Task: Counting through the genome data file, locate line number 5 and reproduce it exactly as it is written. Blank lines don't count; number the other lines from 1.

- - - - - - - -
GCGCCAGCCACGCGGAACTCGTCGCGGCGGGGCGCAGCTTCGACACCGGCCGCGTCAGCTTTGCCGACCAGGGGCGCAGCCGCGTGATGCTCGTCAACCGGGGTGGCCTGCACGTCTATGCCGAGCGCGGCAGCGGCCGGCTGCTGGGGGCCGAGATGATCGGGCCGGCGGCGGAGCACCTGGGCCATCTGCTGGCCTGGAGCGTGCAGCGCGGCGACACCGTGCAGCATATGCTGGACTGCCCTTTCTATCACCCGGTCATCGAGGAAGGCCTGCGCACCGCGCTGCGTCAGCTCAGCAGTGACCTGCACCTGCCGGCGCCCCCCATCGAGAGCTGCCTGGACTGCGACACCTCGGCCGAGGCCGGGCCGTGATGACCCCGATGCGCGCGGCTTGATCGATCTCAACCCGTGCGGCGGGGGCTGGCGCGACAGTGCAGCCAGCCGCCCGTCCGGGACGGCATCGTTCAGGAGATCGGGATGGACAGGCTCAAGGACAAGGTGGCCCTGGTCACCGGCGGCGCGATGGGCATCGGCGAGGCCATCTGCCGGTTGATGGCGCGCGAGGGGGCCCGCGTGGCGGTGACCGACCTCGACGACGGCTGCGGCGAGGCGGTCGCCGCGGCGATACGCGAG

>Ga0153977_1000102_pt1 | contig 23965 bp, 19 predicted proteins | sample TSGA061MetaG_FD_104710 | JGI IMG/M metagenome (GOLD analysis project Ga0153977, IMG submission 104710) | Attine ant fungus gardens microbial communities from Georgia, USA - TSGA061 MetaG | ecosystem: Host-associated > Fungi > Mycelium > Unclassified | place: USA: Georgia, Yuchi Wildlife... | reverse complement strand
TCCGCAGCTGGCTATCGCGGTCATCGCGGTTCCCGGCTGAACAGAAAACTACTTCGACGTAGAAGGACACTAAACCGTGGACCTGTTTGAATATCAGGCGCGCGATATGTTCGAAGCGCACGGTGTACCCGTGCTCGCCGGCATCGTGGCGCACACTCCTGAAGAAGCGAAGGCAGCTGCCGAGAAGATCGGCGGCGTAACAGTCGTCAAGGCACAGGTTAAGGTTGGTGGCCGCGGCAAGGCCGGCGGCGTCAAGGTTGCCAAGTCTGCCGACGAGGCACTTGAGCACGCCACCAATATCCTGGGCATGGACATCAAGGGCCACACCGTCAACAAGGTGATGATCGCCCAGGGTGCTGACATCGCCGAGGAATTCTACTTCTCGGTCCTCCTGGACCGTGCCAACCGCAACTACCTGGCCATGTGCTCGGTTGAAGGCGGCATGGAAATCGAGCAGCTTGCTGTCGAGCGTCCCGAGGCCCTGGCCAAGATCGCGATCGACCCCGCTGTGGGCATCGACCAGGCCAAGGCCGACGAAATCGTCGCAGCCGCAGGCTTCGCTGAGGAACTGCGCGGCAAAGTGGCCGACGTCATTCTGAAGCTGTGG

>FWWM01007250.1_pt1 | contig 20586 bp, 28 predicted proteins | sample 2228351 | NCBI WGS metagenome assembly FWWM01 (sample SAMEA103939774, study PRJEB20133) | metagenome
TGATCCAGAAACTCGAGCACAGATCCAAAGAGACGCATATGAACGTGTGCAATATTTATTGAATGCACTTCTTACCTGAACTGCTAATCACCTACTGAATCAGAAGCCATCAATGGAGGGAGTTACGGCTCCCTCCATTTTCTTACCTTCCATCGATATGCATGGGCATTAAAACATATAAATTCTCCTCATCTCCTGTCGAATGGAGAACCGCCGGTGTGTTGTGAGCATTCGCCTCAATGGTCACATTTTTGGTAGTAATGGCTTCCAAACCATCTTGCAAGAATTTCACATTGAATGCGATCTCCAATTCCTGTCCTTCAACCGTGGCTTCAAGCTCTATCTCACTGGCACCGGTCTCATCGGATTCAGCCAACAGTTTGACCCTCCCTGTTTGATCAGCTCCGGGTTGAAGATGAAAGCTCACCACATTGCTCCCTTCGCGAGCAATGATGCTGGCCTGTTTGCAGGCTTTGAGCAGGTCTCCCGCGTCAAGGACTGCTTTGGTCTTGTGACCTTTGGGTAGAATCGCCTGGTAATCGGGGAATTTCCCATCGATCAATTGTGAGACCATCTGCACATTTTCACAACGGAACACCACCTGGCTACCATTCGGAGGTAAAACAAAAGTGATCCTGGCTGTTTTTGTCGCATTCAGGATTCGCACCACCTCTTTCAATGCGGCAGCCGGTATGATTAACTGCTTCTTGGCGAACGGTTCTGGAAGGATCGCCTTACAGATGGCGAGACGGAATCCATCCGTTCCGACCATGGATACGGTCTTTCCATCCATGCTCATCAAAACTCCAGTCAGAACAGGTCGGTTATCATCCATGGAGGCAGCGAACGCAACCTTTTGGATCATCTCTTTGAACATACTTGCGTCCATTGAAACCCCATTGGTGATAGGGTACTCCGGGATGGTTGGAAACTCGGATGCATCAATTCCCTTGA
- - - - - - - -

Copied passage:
TGATCCAGAAACTCGAGCACAGATCCAAAGAGACGCATATGAACGTGTGCAATATTTATTGAATGCACTTCTTACCTGAACTGCTAATCACCTACTGAATCAGAAGCCATCAATGGAGGGAGTTACGGCTCCCTCCATTTTCTTACCTTCCATCGATATGCATGGGCATTAAAACATATAAATTCTCCTCATCTCCTGTCGAATGGAGAACCGCCGGTGTGTTGTGAGCATTCGCCTCAATGGTCACATTTTTGGTAGTAATGGCTTCCAAACCATCTTGCAAGAATTTCACATTGAATGCGATCTCCAATTCCTGTCCTTCAACCGTGGCTTCAAGCTCTATCTCACTGGCACCGGTCTCATCGGATTCAGCCAACAGTTTGACCCTCCCTGTTTGATCAGCTCCGGGTTGAAGATGAAAGCTCACCACATTGCTCCCTTCGCGAGCAATGATGCTGGCCTGTTTGCAGGCTTTGAGCAGGTCTCCCGCGTCAAGGACTGCTTTGGTCTTGTGACCTTTGGGTAGAATCGCCTGGTAATCGGGGAATTTCCCATCGATCAATTGTGAGACCATCTGCACATTTTCACAACGGAACACCACCTGGCTACCATTCGGAGGTAAAACAAAAGTGATCCTGGCTGTTTTTGTCGCATTCAGGATTCGCACCACCTCTTTCAATGCGGCAGCCGGTATGATTAACTGCTTCTTGGCGAACGGTTCTGGAAGGATCGCCTTACAGATGGCGAGACGGAATCCATCCGTTCCGACCATGGATACGGTCTTTCCATCCATGCTCATCAAAACTCCAGTCAGAACAGGTCGGTTATCATCCATGGAGGCAGCGAACGCAACCTTTTGGATCATCTCTTTGAACATACTTGCGTCCATTGAAACCCCATTGGTGATAGGGTACTCCGGGATGGTTGGAAACTCGGATGCATCAATTCCCTTGA